To tackle this question, three Callahan marketers offer up their professional insight into what makes a good Super Bowl ad.
Victoria Taylor, Manager, Marketing & Engagement
A good Super Bowl ad — or, really, any advertising or marketing campaign — is a balance of science and art. The ad must engage viewers, start a conversation, connect with the target audience, and convince viewers to buy a product ... all while staying true to the company's brand, mission, and values.
Nothing makes consumers ask “what was that” more than something that is so far out there that it no longer identifies with the company. For example, if Doritos aired a Super Bowl commercial that was sad and emotional, we’d all be confused. The Doritos brand is built on humor and the fact we can easily down a bag in one sitting.
Sophia Giulajan, Marketing & Engagement Associate
Despite not caring for football, I manage to “watch” the Super Bowl every year. I can't tell you who won a single game, but I can remember the Heinz commercial from the 2016 Super Bowl.
From a marketing perspective, I’d say Heinz did a pretty darn good job. I remember nothing from 22 years of watching Super Bowls aside from a bunch of wiener dogs running around in hot dog suits. I'm now an adult who makes my own purchasing decisions, and when I go to the grocery store, I almost always pick up Heinz ketchup. Rarely the off-brands.
Companies spend millions of dollars on 30 seconds of advertising. For Heinz, I think the money was well spent. Why? Because this commercial spoke to me. It had an emotional impact. And, in my opinion, the best ads have an emotional impact.
And let’s face it, everyone loves dogs.
Salvador Lopez, Senior Demand Generation Specalist
What makes a Super Bowl ad solid is having the creativity to stand out without going over the top. I’ve stopped paying attention to the ads the past few years because, for the most part, they've been absurd just for the sake of getting people to pay attention. It's become all about the shock factor, and advertisers have continued to up the ante to the point of ridiculousness.
A general kind of humor works for the most part — nothing too dark or too niche. Betty White playing football in a Snickers ad is a good example of accessible humor. Even if you don’t know who Betty White is, it’s just funny to see the elderly woman running routes.
Even without humor, ads that touch on something everyone can relate to are effective. For example, Chrysler's "Imported from Detroit" commercial a few years ago subtly touched on something most everyone in the United States can get behind — love of country. In this case, love of country through support of the U.S. auto industry.
The Super Bowl is a patriotic event, with the superstar national anthems, giant flags on the field, and military flyovers. So it ties in. The ad also has that sort of gritty, rugged feel that goes hand in hand with football.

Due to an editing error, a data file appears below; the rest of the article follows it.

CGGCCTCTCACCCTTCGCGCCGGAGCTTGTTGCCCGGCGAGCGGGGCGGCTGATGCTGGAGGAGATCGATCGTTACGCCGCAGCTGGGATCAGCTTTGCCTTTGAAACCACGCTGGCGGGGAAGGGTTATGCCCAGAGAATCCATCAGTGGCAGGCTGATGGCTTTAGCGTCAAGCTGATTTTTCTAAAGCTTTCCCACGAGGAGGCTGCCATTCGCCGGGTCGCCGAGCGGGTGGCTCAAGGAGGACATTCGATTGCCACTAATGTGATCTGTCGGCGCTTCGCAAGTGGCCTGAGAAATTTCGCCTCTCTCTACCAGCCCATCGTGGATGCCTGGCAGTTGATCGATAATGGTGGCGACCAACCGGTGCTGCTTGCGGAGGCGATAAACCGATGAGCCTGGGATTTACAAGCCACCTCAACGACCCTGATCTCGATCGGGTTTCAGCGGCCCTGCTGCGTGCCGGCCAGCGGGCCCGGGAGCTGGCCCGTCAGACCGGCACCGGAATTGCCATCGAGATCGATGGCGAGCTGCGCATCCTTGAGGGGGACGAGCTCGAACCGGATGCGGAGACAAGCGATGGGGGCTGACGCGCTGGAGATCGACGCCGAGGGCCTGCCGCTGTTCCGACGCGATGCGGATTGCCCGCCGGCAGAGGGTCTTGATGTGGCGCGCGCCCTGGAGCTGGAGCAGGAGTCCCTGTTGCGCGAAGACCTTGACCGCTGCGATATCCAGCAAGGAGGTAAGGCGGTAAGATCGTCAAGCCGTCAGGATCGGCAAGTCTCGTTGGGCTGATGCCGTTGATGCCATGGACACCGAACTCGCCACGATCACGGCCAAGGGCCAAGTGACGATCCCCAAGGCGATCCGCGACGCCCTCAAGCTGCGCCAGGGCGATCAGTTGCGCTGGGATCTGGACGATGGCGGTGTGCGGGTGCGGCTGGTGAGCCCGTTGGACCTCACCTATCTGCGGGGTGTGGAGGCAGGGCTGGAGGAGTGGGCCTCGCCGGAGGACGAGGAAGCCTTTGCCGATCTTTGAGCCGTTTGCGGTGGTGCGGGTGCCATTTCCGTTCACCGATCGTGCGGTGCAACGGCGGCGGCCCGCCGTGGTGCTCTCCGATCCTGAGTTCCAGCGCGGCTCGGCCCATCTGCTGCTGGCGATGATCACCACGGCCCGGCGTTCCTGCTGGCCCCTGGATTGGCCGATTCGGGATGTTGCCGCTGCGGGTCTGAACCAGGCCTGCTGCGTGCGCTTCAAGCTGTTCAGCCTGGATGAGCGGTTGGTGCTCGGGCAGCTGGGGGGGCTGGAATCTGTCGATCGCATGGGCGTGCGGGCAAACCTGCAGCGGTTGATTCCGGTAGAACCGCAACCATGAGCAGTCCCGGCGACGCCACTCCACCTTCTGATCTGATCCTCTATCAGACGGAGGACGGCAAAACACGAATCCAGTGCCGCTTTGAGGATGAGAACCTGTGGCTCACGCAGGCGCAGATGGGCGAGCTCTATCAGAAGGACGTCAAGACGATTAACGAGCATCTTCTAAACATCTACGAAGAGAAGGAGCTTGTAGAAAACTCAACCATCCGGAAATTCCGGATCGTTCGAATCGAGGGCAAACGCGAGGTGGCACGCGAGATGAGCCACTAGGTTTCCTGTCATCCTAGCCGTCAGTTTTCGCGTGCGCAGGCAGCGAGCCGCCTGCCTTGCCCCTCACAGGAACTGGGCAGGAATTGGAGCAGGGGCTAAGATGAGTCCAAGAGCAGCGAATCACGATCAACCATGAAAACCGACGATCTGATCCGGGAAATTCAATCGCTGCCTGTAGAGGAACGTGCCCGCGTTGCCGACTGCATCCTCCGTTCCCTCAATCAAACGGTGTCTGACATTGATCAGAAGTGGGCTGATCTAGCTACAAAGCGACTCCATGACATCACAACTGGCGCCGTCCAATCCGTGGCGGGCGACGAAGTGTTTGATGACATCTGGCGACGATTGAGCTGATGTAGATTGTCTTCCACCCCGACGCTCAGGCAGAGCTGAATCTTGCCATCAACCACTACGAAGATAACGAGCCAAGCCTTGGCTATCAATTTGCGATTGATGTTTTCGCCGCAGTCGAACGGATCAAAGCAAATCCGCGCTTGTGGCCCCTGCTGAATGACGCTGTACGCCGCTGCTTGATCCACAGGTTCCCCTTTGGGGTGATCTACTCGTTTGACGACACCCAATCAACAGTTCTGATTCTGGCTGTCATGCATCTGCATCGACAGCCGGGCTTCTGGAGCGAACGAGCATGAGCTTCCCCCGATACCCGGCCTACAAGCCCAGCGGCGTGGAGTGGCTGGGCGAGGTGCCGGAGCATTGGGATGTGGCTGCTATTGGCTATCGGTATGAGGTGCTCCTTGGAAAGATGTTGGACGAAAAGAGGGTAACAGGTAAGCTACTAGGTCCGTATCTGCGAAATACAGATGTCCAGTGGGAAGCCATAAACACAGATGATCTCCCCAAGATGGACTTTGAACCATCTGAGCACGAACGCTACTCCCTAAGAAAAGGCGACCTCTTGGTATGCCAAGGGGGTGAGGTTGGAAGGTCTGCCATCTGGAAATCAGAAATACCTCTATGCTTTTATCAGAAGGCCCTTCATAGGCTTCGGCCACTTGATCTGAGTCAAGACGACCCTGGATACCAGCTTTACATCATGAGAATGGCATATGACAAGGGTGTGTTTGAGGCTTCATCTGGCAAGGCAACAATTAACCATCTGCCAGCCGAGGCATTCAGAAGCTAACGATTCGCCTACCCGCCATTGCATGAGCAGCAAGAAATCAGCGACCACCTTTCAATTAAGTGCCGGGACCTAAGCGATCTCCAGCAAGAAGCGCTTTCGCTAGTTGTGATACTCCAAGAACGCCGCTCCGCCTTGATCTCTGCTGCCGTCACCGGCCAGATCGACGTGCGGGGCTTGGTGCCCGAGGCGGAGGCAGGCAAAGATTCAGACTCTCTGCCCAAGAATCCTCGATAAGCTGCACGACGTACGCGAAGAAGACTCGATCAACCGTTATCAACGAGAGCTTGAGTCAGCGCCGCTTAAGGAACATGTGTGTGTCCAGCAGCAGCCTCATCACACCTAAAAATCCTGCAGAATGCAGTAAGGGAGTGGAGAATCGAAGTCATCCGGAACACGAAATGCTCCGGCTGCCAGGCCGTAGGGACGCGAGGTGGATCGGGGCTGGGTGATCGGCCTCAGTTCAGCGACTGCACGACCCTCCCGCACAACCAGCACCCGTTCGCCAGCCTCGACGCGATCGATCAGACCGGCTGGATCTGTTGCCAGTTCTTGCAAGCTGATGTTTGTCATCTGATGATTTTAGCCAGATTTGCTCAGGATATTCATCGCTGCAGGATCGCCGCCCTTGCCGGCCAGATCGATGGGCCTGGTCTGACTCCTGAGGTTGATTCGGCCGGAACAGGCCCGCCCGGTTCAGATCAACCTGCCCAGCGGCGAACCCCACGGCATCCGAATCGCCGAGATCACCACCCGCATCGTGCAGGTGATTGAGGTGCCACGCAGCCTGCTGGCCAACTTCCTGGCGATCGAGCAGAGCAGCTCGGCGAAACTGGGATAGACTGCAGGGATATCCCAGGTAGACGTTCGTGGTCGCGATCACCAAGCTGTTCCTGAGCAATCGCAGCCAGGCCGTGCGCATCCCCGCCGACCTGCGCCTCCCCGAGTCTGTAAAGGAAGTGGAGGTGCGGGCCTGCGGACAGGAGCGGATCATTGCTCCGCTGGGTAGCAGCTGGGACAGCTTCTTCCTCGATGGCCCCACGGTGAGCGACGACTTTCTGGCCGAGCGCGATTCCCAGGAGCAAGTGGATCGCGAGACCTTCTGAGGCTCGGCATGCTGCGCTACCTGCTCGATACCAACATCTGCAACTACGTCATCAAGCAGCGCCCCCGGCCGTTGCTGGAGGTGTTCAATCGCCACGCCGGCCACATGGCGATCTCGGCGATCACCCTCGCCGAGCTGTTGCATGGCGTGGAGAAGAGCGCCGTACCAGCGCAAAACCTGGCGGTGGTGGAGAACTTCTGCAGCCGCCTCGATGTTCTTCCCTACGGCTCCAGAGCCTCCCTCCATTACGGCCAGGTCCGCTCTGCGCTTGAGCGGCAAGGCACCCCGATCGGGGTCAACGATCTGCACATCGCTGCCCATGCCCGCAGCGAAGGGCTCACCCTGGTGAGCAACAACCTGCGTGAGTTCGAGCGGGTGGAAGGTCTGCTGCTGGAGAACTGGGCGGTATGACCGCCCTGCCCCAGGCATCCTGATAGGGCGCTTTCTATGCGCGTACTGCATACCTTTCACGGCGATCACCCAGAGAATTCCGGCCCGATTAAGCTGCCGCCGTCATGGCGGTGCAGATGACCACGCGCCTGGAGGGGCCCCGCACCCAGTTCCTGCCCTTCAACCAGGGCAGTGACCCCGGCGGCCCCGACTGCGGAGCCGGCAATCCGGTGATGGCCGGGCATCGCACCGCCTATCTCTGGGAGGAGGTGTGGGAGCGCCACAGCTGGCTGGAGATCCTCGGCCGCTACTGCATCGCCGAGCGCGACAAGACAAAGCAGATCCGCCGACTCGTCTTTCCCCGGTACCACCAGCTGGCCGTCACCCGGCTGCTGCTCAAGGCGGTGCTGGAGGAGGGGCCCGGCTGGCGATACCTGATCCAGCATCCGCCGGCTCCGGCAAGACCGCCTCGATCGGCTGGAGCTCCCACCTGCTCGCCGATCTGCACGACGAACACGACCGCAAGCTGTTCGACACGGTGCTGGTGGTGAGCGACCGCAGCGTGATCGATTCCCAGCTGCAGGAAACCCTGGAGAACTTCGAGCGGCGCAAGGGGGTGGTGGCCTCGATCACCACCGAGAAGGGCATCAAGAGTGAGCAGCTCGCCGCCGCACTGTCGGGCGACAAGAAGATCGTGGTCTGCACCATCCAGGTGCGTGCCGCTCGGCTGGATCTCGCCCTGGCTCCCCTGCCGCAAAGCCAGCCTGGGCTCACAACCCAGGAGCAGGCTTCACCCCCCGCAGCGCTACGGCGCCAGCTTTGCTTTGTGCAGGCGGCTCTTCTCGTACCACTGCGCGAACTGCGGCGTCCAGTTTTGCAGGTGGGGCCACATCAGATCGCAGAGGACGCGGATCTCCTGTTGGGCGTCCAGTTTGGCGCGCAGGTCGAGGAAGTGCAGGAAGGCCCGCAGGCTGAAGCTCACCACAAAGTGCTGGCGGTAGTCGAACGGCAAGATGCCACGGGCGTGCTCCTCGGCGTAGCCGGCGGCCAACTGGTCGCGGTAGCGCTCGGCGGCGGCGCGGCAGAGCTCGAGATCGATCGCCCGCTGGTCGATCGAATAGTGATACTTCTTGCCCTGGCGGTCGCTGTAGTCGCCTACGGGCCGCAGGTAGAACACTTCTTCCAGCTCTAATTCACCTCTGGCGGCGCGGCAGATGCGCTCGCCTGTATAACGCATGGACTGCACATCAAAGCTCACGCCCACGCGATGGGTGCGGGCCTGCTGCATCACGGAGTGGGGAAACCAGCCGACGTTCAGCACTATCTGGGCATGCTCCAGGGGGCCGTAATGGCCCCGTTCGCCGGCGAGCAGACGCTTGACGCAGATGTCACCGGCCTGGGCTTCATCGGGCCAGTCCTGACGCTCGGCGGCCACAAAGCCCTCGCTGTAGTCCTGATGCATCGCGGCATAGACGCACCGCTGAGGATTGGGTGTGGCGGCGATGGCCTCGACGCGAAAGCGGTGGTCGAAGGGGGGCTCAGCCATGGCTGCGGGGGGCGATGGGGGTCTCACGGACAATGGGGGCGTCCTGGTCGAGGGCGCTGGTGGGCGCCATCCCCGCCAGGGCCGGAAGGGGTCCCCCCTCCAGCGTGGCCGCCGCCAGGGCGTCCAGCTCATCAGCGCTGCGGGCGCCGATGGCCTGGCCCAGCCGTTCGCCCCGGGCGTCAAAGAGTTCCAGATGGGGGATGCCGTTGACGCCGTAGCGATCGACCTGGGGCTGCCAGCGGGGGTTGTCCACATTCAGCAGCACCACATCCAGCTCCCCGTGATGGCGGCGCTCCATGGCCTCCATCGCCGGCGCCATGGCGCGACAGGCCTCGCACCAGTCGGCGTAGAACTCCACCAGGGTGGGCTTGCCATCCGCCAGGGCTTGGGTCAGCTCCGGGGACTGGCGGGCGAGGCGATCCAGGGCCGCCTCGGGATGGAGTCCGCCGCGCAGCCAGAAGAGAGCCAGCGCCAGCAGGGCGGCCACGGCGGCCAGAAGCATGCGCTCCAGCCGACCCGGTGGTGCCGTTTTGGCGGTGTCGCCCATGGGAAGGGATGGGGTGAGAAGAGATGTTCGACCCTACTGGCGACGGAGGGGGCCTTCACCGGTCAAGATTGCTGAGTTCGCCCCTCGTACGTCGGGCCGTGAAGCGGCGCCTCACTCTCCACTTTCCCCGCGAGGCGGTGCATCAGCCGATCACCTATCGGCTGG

Seth Shibelski, Marketing & Engagement Associate
Here's what I took away from 2018's Super Bowl commercials:
The best ads of the night go to the maker of America's hottest snack product: Tide. They went the humorous route, riffing on the tired tropes of different ad genres (the old people playing tennis in what must surely be a pharmaceutical commercial; the Clydesdale galloping in a paddock that must surely be Budweiser; etc.)
The worst ad of the night goes to Ram, whose commercial was met with universal scorn by the internet. Appropriating an MLK speech (particularly one so specifically anti-consumerist) to sell trucks is one of those ideas that you hope someone in the Marketing team would have spoken out against. Alas, Ram will now be featured alongside Pepsi in the annals of most tone-deaf advertising.
At the start of the game we had two financial services commercials:
E-Trade, which encouraged people to invest by scaring us with images of the elderly doing menial jobs because they could never retire. Of course, we are led to assume that these old folks are in their predicament solely because of their poor retirement savings strategy and not because they fell victim to negative wage growth or, say, a pre-existing health condition that sent them spiraling into bankruptcy.
Then Rocket Mortgage had a comic Keegan Michael Key advertisement, with top-tier production and a mildly-funny premise done in a tasteful way. They even got Big Sean in a cameo — safe to say that this ad was targeted square at millennials but kept conservative (or rather inoffensive) to make it a safe bet for the Boomers. And perhaps Generation X as well, as an afterthought.
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